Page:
Even with costs at .58 cents per meal, there is still a tremendous burden on our taxpayers. In an effort to offset cost and taxpayer dollars, we utilize inmate labor to sew inmate uniforms and bed linens, complete construction projects and provide county facility landscaping. They are further utilized for meal and laundry services to limit cost in every possible way.

In fact we are currently redesigning our structure of inmate labor to increase productivity at the Work Farm and throughout the county. By re-engineering how we use inmate labor, we hope to eventually grow the needed vegetables for inmate meals, further lessoning the expense and financial impact.

In fact we are currently redesigning our structure of inmate labor to increase productivity at the Work Farm and throughout the county. By re-engineering how we use inmate labor, we hope to eventually grow the needed vegetables for inmate meals, further lessoning the expense and financial impact.

We are also planning to use other inmate service opportunities that will save the county money for various maintenance projects. Not only do these measures save money, but they also serve to provide the inmates with trade training and experience in preparation for release.

I could not be more proud of our Corrections Team and their commitment to our community.

Their professionalism and innovative ideas continue to keep the Brevard County Jail Complex one of the safest and most secure facilities in the country, while operating as one of the most program-effective and financially efficient in the state.

ABOUT THE AUTHOR

Brevard County Sheriff Wayne Ivey has been a law enforcement officer for over three decades. Sheriff Ivey is a graduate of the FBI National Academy and has a Bachelor’s Degree from Daytona State College in Management and Supervision. Sheriff Ivey’s background in law enforcement is inclusive of Management, Criminal Investigations, Narcotics, Patrol Services, Public Integrity Investigations, and Corrections.

Sheriff Wayne Ivey

Prior to being elected in 2012, Sheriff Ivey served the citizens of the State of Florida as a Resident Agent in Charge for the Florida Department of Law Enforcement. As a member of the Florida Department of Law Enforcement Sheriff Ivey developed and created the country’s first ever statewide Task Force on Identity Theft. That same year the Task Force was named one of the top five most innovative programs in the country by the International Association of Chiefs of Police and investigated approximately 44 million dollars in fraud cases. Additionally, as a member of FDLE, Sheriff Ivey created the Child Abduction Response Team (C.A.R.T) that re-defined the way Child Abduction cases are conducted throughout the country today. The program was later selected as the most innovative program in the country by the International Association of Chiefs of Police and is now used as a nationwide model in the response and investigation of child abductions.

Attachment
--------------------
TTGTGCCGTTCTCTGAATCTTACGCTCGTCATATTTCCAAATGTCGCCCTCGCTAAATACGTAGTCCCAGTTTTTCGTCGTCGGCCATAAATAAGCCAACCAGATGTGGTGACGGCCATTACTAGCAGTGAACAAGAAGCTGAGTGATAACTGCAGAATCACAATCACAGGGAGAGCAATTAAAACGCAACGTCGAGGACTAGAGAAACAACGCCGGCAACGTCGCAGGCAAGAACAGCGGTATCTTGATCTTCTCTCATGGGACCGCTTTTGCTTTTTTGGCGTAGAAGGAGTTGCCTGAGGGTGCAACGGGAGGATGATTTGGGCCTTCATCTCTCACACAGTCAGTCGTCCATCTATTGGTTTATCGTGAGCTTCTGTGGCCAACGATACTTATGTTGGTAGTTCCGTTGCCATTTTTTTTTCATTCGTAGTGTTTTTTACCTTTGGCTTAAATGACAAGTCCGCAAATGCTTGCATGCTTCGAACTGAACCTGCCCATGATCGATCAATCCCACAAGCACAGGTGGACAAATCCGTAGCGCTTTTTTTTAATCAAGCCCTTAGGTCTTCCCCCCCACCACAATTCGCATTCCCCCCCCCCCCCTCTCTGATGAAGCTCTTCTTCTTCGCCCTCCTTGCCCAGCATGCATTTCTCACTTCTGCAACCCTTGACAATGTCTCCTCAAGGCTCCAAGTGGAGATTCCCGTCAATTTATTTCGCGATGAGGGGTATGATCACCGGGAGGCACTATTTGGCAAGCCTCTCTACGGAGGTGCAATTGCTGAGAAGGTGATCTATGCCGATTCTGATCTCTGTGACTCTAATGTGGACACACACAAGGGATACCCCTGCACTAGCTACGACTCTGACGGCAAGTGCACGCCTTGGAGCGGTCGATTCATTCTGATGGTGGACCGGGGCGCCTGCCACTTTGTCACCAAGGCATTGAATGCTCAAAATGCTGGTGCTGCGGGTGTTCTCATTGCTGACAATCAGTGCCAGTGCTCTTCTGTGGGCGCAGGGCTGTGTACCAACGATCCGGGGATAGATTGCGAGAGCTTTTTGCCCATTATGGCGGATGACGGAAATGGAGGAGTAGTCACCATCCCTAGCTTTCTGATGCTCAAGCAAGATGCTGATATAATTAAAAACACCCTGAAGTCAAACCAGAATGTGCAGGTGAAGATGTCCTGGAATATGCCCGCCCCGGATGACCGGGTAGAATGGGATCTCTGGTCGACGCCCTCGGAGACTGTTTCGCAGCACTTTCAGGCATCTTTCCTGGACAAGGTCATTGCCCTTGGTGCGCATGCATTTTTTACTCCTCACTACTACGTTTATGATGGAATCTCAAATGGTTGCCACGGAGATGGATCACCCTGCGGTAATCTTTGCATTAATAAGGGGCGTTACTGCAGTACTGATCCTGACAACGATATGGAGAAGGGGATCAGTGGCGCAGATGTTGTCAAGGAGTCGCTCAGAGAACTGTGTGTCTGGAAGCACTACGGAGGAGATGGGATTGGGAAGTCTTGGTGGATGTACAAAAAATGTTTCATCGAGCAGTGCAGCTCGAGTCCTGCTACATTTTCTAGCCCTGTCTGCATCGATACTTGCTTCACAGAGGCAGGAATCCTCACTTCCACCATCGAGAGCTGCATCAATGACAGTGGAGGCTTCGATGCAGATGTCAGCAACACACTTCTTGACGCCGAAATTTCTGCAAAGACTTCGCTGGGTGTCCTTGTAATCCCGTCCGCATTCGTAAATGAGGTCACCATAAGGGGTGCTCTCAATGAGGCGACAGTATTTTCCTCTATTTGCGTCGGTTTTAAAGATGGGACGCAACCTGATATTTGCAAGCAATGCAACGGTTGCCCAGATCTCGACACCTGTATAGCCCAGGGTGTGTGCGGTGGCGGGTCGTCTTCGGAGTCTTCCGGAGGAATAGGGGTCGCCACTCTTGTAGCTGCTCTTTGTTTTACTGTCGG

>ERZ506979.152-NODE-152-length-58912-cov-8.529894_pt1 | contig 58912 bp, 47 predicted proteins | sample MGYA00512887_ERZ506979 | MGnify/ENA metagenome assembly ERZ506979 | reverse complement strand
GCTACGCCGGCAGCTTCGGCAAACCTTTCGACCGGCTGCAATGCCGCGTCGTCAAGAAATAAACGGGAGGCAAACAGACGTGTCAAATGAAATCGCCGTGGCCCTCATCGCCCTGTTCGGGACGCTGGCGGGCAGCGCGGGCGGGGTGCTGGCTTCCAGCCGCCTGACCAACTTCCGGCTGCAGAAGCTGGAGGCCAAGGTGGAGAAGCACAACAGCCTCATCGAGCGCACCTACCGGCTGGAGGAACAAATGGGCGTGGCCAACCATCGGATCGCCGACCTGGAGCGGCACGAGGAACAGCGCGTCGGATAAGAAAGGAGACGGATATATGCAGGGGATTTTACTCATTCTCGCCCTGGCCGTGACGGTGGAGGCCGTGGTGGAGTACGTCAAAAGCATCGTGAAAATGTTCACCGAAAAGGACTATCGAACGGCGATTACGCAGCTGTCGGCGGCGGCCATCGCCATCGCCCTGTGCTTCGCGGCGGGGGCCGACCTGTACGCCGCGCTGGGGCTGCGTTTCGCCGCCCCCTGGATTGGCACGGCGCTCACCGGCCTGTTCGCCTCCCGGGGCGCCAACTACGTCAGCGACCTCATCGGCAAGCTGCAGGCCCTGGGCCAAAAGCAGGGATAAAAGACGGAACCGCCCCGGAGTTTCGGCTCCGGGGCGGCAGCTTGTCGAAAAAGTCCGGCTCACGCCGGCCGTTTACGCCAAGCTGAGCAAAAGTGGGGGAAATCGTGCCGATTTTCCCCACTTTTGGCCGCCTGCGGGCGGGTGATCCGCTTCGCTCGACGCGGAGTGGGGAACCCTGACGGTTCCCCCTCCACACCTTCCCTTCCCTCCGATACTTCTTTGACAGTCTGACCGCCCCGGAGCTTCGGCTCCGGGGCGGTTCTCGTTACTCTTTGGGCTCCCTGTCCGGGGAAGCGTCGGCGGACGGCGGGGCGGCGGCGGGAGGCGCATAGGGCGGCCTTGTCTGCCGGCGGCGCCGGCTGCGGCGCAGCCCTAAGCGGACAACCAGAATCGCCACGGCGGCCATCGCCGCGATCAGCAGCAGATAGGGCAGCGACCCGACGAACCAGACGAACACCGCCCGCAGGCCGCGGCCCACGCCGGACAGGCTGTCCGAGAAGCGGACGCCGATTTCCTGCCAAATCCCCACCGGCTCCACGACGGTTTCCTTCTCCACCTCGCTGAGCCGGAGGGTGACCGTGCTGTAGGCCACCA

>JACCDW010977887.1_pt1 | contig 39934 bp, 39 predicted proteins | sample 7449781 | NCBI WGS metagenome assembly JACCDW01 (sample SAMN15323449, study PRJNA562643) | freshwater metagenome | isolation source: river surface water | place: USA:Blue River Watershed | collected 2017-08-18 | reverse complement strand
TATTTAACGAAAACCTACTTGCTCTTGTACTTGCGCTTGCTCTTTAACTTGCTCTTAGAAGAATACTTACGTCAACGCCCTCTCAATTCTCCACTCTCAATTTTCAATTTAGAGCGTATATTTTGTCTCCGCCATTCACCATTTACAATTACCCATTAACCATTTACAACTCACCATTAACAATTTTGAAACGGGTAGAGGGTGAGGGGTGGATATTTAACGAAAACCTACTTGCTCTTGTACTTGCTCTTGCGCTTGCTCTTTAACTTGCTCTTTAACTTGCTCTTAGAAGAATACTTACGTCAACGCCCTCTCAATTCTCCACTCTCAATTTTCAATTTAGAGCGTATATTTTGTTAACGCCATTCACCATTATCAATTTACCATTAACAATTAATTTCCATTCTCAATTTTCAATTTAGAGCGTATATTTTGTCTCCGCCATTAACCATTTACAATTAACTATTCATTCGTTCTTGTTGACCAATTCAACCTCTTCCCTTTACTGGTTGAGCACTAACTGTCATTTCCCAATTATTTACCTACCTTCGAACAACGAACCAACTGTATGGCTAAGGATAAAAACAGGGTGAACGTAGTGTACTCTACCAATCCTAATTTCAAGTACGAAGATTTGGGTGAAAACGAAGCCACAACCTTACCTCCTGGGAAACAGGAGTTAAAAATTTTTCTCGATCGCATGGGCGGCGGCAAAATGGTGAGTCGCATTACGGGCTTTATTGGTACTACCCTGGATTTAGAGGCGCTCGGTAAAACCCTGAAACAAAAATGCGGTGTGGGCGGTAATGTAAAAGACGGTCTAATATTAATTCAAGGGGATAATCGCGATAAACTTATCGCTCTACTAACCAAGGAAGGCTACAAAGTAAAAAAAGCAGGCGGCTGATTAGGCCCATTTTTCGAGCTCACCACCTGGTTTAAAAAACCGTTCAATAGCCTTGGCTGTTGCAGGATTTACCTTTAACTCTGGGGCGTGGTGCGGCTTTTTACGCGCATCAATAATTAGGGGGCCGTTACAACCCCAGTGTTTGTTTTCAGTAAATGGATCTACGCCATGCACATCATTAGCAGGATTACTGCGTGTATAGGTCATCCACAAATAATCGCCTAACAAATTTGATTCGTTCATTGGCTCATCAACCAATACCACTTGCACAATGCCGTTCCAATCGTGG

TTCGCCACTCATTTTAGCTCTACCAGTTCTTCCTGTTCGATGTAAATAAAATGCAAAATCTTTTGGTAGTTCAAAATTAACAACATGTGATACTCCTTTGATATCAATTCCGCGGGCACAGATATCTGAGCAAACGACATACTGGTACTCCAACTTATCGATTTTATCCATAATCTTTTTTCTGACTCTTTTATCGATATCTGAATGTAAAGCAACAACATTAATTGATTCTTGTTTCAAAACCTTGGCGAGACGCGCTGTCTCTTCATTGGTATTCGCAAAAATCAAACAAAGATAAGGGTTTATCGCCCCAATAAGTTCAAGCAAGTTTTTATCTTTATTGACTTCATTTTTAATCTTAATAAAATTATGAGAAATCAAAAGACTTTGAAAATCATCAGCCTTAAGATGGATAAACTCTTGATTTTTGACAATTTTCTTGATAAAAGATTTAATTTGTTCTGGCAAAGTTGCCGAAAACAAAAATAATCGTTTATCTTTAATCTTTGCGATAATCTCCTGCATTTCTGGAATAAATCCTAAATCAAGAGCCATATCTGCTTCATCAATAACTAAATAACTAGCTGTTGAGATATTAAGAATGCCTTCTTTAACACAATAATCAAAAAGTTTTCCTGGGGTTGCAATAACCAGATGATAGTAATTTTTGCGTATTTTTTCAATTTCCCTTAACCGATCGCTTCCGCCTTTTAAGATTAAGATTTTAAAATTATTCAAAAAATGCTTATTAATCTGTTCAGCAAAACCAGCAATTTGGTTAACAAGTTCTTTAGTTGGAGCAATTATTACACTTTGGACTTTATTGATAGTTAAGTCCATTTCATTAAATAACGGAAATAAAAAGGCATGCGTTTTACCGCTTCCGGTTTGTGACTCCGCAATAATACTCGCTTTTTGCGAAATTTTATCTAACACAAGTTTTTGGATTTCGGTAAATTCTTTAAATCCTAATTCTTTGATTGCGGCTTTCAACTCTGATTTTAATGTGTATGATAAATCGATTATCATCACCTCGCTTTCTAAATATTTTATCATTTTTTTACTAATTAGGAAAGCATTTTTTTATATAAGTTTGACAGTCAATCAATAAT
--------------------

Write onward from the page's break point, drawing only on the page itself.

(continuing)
Sheriff Ivey has testified before the United States Congress on law enforcement related matters and has extensive experience in the area of Public Integrity Investigations. Sheriff Ivey was honored as the Florida Department of Law Enforcement’s Special Agent of the Year (1996) and was also recognized by the Commissioner of the Florida Department of Law Enforcement for his Outstanding Contributions to Criminal Justice. In August of 2011 Sheriff Ivey was honored by the National Organization of Victims Advocacy for his work at the national level as an advocate of victim’s rights and protection.

Sheriff Ivey speaks regularly on topics such as Identity Theft, Crime in America, Human Trafficking, Domestic Violence, and Self Defense through Mental Preparedness. Sheriff Ivey firmly believes that Crime Prevention and Education are vital to reduce our crime rate and protect our community.